Team orders: a necessary evil
In general, there seems to be a very negative reaction from the fans to what Mercedes did in Sochi. I understand their frustration, but Toto Wolff did the right thing to make the call for the championship, but they made too much of a meal out of the execution of the plan.
Let me start this column with a clear opinion: I dislike team orders. Like every other true fan, I don’t want to see race results being determined by anything other than the action on track. However, I’ve also watched and been around Formula One teams for long enough to understand that it is just a necessary evil that’s been a part of the sport for many years, and will be for many years to come.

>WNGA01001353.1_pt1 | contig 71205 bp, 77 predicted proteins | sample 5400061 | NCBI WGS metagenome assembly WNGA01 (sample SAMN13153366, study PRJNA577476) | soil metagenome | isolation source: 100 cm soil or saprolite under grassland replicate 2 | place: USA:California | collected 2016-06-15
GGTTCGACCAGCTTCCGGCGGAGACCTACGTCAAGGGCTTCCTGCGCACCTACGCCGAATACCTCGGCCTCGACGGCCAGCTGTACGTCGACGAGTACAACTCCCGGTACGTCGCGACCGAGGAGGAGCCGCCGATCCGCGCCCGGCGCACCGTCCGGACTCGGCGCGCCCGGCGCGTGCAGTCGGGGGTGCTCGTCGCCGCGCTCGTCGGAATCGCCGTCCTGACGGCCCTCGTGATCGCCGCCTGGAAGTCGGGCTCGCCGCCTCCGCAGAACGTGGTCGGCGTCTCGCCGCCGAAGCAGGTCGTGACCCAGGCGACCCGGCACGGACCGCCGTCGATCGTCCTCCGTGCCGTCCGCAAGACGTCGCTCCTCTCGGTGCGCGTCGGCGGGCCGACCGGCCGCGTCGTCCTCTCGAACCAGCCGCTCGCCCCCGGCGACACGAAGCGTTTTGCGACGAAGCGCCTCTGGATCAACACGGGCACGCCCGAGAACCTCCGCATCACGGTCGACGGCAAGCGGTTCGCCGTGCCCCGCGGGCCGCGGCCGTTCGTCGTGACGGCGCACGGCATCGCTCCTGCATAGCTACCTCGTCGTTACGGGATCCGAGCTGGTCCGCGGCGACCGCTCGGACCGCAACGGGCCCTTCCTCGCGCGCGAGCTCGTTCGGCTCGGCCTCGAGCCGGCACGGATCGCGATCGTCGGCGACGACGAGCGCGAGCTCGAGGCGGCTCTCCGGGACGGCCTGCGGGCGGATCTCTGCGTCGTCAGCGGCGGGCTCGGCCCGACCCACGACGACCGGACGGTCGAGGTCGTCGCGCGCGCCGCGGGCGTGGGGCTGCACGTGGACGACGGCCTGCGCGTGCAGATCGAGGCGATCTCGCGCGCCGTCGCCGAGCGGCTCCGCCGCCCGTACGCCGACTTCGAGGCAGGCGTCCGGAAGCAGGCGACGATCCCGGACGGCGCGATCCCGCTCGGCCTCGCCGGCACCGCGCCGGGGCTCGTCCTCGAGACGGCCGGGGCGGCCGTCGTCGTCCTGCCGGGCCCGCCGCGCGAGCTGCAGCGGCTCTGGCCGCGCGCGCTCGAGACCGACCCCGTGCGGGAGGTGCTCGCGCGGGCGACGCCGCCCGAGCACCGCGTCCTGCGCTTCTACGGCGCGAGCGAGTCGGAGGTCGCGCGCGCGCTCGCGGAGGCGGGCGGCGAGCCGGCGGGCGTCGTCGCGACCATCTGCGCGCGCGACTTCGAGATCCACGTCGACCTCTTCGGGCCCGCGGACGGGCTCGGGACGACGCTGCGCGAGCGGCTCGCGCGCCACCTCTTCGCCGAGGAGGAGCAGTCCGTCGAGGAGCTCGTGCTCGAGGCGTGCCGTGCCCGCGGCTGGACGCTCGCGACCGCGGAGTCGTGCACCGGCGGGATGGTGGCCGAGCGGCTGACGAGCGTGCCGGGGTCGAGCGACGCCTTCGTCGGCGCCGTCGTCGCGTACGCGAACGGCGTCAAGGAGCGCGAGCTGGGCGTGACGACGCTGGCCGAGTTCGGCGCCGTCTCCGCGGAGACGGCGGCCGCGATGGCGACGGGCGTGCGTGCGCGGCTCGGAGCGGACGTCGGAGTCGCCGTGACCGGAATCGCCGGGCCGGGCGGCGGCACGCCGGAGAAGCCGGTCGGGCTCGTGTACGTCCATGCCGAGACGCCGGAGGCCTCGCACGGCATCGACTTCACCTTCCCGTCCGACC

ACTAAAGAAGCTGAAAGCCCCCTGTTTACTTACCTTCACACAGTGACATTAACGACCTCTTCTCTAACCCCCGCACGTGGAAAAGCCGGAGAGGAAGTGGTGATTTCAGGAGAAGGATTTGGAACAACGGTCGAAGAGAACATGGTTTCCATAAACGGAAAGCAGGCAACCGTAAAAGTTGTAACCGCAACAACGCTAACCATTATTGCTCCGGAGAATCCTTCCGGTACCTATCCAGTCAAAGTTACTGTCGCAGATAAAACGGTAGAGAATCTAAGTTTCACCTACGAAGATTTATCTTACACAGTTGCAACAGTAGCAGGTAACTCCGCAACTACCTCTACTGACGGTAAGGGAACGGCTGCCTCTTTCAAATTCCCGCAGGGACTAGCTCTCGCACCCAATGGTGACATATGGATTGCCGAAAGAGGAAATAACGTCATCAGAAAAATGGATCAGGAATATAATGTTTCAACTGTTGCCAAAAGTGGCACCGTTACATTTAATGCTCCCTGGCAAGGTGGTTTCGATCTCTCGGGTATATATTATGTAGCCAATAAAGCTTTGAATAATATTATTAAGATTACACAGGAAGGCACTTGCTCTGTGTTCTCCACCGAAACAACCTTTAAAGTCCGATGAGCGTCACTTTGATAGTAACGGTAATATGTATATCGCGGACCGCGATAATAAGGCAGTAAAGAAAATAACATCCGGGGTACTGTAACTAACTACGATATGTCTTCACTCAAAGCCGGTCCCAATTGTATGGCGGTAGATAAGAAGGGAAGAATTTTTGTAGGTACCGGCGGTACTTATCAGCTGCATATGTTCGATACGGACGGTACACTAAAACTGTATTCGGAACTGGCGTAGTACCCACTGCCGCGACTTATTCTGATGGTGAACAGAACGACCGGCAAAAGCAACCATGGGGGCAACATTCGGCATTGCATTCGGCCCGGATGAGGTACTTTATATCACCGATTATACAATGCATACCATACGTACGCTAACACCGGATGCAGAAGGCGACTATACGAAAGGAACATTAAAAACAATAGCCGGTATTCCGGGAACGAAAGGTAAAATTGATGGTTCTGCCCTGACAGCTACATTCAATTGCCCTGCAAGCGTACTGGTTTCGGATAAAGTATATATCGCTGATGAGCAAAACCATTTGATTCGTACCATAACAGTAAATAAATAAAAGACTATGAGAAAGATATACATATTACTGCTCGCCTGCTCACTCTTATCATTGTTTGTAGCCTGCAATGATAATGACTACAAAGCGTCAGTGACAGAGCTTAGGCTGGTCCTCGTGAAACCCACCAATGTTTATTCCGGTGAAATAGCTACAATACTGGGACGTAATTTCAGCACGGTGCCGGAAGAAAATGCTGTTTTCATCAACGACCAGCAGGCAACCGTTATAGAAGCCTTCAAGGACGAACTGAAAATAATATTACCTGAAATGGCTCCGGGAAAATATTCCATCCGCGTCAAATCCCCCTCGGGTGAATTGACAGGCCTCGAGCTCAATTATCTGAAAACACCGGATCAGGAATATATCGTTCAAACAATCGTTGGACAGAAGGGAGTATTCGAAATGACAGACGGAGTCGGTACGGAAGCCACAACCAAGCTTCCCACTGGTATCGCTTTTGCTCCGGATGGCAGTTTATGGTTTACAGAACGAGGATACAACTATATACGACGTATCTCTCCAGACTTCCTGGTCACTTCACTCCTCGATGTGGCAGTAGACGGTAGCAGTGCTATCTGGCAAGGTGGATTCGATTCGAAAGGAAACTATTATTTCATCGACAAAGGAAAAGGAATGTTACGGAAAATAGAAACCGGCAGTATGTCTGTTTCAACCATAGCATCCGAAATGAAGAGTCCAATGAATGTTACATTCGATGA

A look across the history of F1 tells us that team orders aren’t new. Forget being let by, Ferrari helped the great Juan Manuel Fangio by making his teammate Peter Collins stop and give up his car to win a championship, while Tony Brooks did the same in Aintree in 1957 to give Stirling Moss his car and share the victory of the British Grand Prix. Gilles Villeneuve, who was in many people’s mind the ultimate racer, understood the team game and gave up his chance to be World Champion in 1979 by